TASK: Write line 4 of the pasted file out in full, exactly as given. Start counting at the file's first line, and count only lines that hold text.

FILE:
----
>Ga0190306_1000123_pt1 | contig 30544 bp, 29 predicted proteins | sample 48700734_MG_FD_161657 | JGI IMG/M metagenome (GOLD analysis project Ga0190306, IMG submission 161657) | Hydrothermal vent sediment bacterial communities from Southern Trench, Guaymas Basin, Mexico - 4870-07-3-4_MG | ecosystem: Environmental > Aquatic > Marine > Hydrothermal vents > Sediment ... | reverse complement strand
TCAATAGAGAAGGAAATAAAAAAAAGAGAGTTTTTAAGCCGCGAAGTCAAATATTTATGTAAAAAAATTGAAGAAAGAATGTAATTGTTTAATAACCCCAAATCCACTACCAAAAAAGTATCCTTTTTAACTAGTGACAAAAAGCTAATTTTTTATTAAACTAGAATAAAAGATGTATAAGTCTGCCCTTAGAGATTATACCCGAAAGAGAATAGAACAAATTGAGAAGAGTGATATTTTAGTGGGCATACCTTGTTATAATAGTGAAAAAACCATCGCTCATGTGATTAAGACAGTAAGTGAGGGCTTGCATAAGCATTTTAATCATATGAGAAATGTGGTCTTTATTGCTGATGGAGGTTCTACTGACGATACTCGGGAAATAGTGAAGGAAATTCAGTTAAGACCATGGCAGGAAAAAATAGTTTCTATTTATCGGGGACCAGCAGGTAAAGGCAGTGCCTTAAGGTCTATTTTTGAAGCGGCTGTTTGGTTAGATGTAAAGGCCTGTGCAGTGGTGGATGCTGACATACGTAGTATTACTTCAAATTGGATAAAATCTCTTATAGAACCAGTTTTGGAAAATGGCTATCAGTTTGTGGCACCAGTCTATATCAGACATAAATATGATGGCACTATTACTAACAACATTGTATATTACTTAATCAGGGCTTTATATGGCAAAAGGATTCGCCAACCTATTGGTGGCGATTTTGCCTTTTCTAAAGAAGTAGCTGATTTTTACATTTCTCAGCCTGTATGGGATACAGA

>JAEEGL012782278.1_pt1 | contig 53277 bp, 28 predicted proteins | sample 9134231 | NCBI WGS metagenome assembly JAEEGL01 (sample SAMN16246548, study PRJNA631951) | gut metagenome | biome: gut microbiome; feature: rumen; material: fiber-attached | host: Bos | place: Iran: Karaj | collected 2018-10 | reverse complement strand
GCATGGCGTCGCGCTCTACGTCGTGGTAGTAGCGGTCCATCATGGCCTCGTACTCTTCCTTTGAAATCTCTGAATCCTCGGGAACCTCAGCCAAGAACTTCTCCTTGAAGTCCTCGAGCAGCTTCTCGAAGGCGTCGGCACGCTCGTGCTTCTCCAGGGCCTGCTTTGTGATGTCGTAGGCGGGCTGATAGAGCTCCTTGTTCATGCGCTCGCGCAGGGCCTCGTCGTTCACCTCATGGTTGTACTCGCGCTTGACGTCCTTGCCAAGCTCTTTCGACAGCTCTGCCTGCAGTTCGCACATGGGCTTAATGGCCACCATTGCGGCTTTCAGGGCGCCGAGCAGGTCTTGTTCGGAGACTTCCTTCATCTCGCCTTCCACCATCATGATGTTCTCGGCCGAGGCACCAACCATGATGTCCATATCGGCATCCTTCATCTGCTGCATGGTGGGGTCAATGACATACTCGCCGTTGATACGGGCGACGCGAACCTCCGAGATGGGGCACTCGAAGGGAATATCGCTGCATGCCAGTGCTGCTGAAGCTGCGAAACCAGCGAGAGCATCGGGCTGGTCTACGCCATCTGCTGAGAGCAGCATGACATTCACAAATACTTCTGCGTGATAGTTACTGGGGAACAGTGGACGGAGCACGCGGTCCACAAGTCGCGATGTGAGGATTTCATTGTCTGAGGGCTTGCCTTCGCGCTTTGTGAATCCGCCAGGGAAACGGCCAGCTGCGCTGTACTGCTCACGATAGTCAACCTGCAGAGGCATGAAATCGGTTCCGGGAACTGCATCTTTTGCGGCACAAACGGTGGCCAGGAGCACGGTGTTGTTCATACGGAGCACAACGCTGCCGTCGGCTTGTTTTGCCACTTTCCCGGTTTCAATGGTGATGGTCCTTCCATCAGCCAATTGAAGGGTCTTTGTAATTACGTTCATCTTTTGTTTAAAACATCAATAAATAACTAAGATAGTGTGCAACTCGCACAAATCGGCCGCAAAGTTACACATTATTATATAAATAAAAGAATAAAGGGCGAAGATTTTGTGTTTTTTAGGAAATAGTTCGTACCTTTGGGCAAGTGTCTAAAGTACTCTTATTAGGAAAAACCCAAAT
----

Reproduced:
GCATGGCGTCGCGCTCTACGTCGTGGTAGTAGCGGTCCATCATGGCCTCGTACTCTTCCTTTGAAATCTCTGAATCCTCGGGAACCTCAGCCAAGAACTTCTCCTTGAAGTCCTCGAGCAGCTTCTCGAAGGCGTCGGCACGCTCGTGCTTCTCCAGGGCCTGCTTTGTGATGTCGTAGGCGGGCTGATAGAGCTCCTTGTTCATGCGCTCGCGCAGGGCCTCGTCGTTCACCTCATGGTTGTACTCGCGCTTGACGTCCTTGCCAAGCTCTTTCGACAGCTCTGCCTGCAGTTCGCACATGGGCTTAATGGCCACCATTGCGGCTTTCAGGGCGCCGAGCAGGTCTTGTTCGGAGACTTCCTTCATCTCGCCTTCCACCATCATGATGTTCTCGGCCGAGGCACCAACCATGATGTCCATATCGGCATCCTTCATCTGCTGCATGGTGGGGTCAATGACATACTCGCCGTTGATACGGGCGACGCGAACCTCCGAGATGGGGCACTCGAAGGGAATATCGCTGCATGCCAGTGCTGCTGAAGCTGCGAAACCAGCGAGAGCATCGGGCTGGTCTACGCCATCTGCTGAGAGCAGCATGACATTCACAAATACTTCTGCGTGATAGTTACTGGGGAACAGTGGACGGAGCACGCGGTCCACAAGTCGCGATGTGAGGATTTCATTGTCTGAGGGCTTGCCTTCGCGCTTTGTGAATCCGCCAGGGAAACGGCCAGCTGCGCTGTACTGCTCACGATAGTCAACCTGCAGAGGCATGAAATCGGTTCCGGGAACTGCATCTTTTGCGGCACAAACGGTGGCCAGGAGCACGGTGTTGTTCATACGGAGCACAACGCTGCCGTCGGCTTGTTTTGCCACTTTCCCGGTTTCAATGGTGATGGTCCTTCCATCAGCCAATTGAAGGGTCTTTGTAATTACGTTCATCTTTTGTTTAAAACATCAATAAATAACTAAGATAGTGTGCAACTCGCACAAATCGGCCGCAAAGTTACACATTATTATATAAATAAAAGAATAAAGGGCGAAGATTTTGTGTTTTTTAGGAAATAGTTCGTACCTTTGGGCAAGTGTCTAAAGTACTCTTATTAGGAAAAACCCAAAT